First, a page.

Supplication and empire in Athenian tragedy

Research output: Chapter in Book/Report/Conference proceedingChapter


This chapter examines the character of the Athenian panegyric in suppliant drama against the background of the development of Athens' empire. Suppliant plays predominantly depicted Athens as a haven for suppliants and outsiders. Further probed, this fixed representation allowed the playwrights to represent Athens as a hegemonic city and to explore the character of her power. The ramifications of this reading are discussed in relation to Euripides' Children of Heracles; the depiction of Athens as a free city in this play varies the coordinates of the shared pattern in response to the contingencies facing Athens at the beginning of the Peloponnesian War. In the course of the play, the negotiation of the suppliants' reception demonstrates the effort expended in justifying the benefits Athens reaps from her ventures on behalf of mythical suppliants.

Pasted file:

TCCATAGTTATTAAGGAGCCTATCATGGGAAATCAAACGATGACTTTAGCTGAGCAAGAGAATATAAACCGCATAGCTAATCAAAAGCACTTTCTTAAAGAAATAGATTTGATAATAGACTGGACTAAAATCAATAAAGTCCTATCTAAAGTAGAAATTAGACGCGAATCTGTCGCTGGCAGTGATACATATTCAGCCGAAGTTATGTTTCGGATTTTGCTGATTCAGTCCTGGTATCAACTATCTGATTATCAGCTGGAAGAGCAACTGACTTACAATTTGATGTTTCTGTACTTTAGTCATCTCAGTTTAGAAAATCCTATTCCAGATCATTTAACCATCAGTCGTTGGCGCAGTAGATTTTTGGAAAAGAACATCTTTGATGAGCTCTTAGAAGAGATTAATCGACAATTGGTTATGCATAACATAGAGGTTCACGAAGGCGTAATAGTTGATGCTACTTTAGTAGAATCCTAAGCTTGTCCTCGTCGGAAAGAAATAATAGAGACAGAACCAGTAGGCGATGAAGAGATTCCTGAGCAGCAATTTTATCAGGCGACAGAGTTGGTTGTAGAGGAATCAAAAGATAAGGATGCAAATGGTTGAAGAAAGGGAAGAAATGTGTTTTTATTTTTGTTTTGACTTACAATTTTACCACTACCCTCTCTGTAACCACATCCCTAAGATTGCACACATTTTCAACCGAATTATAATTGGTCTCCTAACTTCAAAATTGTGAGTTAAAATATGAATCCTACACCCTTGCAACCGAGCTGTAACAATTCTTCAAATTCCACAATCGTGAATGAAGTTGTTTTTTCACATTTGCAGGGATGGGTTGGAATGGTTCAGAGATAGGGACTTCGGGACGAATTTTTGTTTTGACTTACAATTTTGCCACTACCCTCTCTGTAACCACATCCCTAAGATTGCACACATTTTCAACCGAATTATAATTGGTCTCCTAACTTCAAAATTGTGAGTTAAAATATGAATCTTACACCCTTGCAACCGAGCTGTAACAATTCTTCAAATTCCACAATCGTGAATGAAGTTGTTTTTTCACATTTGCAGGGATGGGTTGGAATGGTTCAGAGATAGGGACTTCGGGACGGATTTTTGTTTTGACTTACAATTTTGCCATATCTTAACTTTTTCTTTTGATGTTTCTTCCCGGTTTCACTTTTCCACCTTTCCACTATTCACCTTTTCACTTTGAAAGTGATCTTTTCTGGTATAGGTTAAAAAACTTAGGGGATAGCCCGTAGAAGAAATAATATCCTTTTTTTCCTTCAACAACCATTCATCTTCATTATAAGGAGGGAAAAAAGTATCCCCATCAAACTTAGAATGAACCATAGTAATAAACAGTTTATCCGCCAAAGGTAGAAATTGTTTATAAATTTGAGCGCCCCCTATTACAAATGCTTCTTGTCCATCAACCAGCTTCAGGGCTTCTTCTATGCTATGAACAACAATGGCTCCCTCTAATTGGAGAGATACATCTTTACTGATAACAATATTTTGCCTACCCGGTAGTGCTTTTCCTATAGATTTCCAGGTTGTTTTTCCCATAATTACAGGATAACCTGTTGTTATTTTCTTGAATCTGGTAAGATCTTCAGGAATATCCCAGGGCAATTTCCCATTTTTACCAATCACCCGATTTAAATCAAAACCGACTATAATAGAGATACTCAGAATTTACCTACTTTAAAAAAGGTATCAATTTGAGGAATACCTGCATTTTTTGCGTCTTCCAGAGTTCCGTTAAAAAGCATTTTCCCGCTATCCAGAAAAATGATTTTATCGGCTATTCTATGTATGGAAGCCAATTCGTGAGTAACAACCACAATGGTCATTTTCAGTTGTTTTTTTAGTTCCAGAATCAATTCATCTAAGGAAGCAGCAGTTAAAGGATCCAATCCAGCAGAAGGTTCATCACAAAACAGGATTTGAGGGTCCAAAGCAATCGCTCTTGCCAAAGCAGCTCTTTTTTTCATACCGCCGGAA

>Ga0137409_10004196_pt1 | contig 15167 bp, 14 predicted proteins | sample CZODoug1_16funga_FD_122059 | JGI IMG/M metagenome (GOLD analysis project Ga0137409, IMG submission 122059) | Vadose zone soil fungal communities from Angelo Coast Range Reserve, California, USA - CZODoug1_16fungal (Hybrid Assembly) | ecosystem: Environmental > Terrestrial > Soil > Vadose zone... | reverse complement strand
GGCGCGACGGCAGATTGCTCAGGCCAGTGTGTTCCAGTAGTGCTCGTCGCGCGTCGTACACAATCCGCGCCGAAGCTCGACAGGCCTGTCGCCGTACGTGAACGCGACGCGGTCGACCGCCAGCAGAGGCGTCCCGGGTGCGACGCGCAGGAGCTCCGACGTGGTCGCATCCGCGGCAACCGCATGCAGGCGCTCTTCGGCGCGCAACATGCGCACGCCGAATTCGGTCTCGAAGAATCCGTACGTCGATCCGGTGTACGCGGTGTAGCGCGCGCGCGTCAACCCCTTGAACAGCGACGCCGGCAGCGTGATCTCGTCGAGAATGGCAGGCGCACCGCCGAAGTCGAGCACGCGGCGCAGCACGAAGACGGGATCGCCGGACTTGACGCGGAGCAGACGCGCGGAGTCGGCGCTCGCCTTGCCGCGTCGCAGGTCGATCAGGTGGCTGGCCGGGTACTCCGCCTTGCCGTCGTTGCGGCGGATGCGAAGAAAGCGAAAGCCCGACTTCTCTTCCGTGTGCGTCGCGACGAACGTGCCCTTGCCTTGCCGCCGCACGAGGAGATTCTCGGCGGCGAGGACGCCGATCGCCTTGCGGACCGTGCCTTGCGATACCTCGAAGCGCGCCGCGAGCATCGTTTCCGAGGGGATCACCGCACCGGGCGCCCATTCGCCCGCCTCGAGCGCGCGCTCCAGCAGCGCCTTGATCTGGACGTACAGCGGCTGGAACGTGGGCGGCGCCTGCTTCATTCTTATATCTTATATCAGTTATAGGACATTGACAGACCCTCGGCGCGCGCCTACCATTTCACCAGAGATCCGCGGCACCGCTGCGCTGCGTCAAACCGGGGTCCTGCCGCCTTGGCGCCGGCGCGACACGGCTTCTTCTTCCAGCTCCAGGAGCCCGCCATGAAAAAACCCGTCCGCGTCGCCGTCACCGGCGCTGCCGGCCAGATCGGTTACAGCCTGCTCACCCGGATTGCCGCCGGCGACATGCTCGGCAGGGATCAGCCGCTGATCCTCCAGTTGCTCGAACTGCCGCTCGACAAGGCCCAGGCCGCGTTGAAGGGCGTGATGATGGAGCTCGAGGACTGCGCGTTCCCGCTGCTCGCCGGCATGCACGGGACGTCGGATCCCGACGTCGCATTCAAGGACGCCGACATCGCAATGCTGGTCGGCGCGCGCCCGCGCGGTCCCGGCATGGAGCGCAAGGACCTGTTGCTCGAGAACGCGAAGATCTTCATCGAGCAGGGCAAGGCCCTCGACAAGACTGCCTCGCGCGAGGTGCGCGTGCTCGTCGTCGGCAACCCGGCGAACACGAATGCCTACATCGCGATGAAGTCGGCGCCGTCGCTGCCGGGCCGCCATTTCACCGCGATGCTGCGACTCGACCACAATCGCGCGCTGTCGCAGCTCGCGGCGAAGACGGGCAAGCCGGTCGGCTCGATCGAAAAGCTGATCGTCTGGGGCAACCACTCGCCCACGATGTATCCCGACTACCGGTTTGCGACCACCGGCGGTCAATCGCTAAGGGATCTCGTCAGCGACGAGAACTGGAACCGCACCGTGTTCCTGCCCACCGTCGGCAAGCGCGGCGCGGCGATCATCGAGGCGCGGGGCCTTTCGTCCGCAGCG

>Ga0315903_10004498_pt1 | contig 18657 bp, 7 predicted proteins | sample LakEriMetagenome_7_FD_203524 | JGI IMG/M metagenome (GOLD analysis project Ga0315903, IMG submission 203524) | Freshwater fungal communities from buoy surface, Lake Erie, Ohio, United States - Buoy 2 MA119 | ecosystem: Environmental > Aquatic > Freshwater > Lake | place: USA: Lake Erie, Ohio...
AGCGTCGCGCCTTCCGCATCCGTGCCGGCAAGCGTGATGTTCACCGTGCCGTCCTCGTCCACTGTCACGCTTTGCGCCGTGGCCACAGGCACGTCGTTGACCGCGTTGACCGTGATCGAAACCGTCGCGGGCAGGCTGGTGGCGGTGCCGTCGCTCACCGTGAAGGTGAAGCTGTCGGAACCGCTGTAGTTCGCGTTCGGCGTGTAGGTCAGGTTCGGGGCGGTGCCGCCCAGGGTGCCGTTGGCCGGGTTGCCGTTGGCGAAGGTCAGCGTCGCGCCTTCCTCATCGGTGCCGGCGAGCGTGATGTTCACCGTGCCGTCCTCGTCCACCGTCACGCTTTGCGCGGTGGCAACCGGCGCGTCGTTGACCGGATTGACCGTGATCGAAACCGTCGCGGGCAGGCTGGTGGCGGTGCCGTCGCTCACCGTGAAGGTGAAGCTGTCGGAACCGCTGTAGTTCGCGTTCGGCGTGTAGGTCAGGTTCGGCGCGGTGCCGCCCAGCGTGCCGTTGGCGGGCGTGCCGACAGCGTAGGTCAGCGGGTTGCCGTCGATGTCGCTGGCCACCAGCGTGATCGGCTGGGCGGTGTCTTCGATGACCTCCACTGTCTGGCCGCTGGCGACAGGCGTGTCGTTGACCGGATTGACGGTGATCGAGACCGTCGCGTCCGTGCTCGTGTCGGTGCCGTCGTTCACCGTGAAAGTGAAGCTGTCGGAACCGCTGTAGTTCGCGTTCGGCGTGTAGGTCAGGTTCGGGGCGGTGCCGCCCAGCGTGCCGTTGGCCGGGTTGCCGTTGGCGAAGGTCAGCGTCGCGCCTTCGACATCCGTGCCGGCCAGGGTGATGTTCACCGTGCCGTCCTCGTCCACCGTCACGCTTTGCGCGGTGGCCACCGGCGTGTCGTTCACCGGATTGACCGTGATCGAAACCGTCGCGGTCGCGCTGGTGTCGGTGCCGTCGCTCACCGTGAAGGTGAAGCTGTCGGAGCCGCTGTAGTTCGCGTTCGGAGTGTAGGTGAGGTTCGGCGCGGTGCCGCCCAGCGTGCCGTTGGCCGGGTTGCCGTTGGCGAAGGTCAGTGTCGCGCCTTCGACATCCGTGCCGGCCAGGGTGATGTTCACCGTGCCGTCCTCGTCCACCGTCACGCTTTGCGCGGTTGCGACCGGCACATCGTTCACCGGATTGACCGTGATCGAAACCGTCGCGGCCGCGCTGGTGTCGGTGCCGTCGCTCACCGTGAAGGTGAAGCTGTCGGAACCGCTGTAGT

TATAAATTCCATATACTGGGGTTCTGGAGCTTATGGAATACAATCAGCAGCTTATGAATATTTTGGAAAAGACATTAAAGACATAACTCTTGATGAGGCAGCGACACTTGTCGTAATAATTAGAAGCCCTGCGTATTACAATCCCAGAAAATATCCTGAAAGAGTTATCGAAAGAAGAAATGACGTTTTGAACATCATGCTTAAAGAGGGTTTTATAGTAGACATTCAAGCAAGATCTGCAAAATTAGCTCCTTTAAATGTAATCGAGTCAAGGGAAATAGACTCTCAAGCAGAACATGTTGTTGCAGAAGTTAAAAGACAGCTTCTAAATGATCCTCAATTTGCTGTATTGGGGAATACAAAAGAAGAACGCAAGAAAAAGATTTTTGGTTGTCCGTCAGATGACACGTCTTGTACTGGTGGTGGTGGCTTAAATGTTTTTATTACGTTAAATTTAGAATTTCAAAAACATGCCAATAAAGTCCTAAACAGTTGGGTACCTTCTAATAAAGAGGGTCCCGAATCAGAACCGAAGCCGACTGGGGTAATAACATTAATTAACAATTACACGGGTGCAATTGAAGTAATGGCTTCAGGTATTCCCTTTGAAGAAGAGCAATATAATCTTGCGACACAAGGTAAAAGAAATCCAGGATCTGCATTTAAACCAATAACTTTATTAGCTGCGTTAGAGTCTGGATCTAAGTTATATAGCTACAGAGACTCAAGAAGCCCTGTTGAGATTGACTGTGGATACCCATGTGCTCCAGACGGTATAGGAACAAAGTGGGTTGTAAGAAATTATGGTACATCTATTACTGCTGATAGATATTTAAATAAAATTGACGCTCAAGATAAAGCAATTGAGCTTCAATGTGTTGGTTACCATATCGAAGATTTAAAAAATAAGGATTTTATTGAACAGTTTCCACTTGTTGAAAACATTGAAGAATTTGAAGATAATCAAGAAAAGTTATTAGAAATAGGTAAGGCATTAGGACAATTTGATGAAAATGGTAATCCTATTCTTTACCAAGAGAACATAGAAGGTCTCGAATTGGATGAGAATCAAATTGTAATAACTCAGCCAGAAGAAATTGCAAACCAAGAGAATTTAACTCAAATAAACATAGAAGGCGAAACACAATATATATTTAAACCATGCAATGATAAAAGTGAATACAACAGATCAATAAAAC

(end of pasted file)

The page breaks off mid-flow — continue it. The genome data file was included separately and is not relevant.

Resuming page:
Original languageEnglish (US)
Title of host publicationWhy Athens?
Subtitle of host publicationA Reappraisal of Tragic Politics
PublisherOxford University Press
Number of pages20
ISBN (Electronic)9780191724978
ISBN (Print)9780199562329
StatePublished - May 1 2011


  • Audience
  • Children of Heracles
  • Euripides
  • Ideology
  • Politics
  • Tragedy

ASJC Scopus subject areas

  • Arts and Humanities(all)

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  • Cite this

    Tzanetou, A. (2011). Supplication and empire in Athenian tragedy. In Why Athens?: A Reappraisal of Tragic Politics (pp. 305-324). Oxford University Press.